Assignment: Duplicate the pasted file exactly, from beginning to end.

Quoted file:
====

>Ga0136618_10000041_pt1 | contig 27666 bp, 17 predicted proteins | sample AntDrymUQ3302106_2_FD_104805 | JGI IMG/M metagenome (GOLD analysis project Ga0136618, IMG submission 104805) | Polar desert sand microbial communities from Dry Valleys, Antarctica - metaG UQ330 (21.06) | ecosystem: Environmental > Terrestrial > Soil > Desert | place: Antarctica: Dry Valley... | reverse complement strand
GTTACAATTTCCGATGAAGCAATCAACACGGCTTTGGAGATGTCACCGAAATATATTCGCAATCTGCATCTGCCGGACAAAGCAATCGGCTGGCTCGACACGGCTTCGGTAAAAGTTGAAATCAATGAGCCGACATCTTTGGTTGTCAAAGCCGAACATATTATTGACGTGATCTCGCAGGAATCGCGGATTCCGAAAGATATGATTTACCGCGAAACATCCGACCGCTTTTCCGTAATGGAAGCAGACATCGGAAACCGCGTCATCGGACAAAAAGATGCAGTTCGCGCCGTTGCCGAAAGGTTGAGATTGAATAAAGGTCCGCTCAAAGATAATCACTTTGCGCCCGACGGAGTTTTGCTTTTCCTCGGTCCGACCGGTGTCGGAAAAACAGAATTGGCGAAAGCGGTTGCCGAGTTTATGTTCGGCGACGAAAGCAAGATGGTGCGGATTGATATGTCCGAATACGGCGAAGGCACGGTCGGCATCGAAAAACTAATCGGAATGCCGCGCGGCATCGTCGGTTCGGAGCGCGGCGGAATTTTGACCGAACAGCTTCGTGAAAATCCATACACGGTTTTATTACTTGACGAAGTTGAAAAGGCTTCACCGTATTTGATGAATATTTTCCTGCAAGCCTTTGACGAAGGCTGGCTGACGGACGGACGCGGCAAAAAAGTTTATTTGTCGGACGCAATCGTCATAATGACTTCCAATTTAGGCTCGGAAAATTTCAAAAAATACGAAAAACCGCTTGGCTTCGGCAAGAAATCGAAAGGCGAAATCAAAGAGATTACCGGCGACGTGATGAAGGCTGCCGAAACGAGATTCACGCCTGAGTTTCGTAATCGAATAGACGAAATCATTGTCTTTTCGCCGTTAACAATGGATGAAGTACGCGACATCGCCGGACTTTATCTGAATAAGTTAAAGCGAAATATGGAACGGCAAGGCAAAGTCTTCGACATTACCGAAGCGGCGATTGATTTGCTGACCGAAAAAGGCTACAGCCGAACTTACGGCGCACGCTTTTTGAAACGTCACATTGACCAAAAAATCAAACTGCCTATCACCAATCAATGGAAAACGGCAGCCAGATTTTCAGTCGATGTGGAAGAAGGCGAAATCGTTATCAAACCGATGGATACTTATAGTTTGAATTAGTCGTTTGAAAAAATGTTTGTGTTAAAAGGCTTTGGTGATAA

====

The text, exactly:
>Ga0136618_10000041_pt1 | contig 27666 bp, 17 predicted proteins | sample AntDrymUQ3302106_2_FD_104805 | JGI IMG/M metagenome (GOLD analysis project Ga0136618, IMG submission 104805) | Polar desert sand microbial communities from Dry Valleys, Antarctica - metaG UQ330 (21.06) | ecosystem: Environmental > Terrestrial > Soil > Desert | place: Antarctica: Dry Valley... | reverse complement strand
GTTACAATTTCCGATGAAGCAATCAACACGGCTTTGGAGATGTCACCGAAATATATTCGCAATCTGCATCTGCCGGACAAAGCAATCGGCTGGCTCGACACGGCTTCGGTAAAAGTTGAAATCAATGAGCCGACATCTTTGGTTGTCAAAGCCGAACATATTATTGACGTGATCTCGCAGGAATCGCGGATTCCGAAAGATATGATTTACCGCGAAACATCCGACCGCTTTTCCGTAATGGAAGCAGACATCGGAAACCGCGTCATCGGACAAAAAGATGCAGTTCGCGCCGTTGCCGAAAGGTTGAGATTGAATAAAGGTCCGCTCAAAGATAATCACTTTGCGCCCGACGGAGTTTTGCTTTTCCTCGGTCCGACCGGTGTCGGAAAAACAGAATTGGCGAAAGCGGTTGCCGAGTTTATGTTCGGCGACGAAAGCAAGATGGTGCGGATTGATATGTCCGAATACGGCGAAGGCACGGTCGGCATCGAAAAACTAATCGGAATGCCGCGCGGCATCGTCGGTTCGGAGCGCGGCGGAATTTTGACCGAACAGCTTCGTGAAAATCCATACACGGTTTTATTACTTGACGAAGTTGAAAAGGCTTCACCGTATTTGATGAATATTTTCCTGCAAGCCTTTGACGAAGGCTGGCTGACGGACGGACGCGGCAAAAAAGTTTATTTGTCGGACGCAATCGTCATAATGACTTCCAATTTAGGCTCGGAAAATTTCAAAAAATACGAAAAACCGCTTGGCTTCGGCAAGAAATCGAAAGGCGAAATCAAAGAGATTACCGGCGACGTGATGAAGGCTGCCGAAACGAGATTCACGCCTGAGTTTCGTAATCGAATAGACGAAATCATTGTCTTTTCGCCGTTAACAATGGATGAAGTACGCGACATCGCCGGACTTTATCTGAATAAGTTAAAGCGAAATATGGAACGGCAAGGCAAAGTCTTCGACATTACCGAAGCGGCGATTGATTTGCTGACCGAAAAAGGCTACAGCCGAACTTACGGCGCACGCTTTTTGAAACGTCACATTGACCAAAAAATCAAACTGCCTATCACCAATCAATGGAAAACGGCAGCCAGATTTTCAGTCGATGTGGAAGAAGGCGAAATCGTTATCAAACCGATGGATACTTATAGTTTGAATTAGTCGTTTGAAAAAATGTTTGTGTTAAAAGGCTTTGGTGATAA